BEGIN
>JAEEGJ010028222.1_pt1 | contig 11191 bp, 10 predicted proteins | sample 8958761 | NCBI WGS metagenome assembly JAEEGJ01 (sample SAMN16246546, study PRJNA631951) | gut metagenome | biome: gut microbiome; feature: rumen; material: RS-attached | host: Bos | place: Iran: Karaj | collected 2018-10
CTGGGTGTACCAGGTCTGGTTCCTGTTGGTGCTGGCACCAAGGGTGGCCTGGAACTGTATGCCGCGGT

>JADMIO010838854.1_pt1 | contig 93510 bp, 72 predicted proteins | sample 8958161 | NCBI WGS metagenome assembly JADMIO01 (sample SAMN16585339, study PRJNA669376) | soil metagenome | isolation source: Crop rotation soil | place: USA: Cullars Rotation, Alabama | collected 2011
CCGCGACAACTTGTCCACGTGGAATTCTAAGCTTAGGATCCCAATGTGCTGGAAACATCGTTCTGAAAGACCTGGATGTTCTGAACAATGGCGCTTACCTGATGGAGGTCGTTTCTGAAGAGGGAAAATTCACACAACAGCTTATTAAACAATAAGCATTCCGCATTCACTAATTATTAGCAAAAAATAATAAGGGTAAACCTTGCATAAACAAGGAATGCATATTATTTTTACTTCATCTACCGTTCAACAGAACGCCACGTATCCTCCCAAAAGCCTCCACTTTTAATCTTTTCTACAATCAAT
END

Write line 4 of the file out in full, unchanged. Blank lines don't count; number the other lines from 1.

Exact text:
CCGCGACAACTTGTCCACGTGGAATTCTAAGCTTAGGATCCCAATGTGCTGGAAACATCGTTCTGAAAGACCTGGATGTTCTGAACAATGGCGCTTACCTGATGGAGGTCGTTTCTGAAGAGGGAAAATTCACACAACAGCTTATTAAACAATAAGCATTCCGCATTCACTAATTATTAGCAAAAAATAATAAGGGTAAACCTTGCATAAACAAGGAATGCATATTATTTTTACTTCATCTACCGTTCAACAGAACGCCACGTATCCTCCCAAAAGCCTCCACTTTTAATCTTTTCTACAATCAAT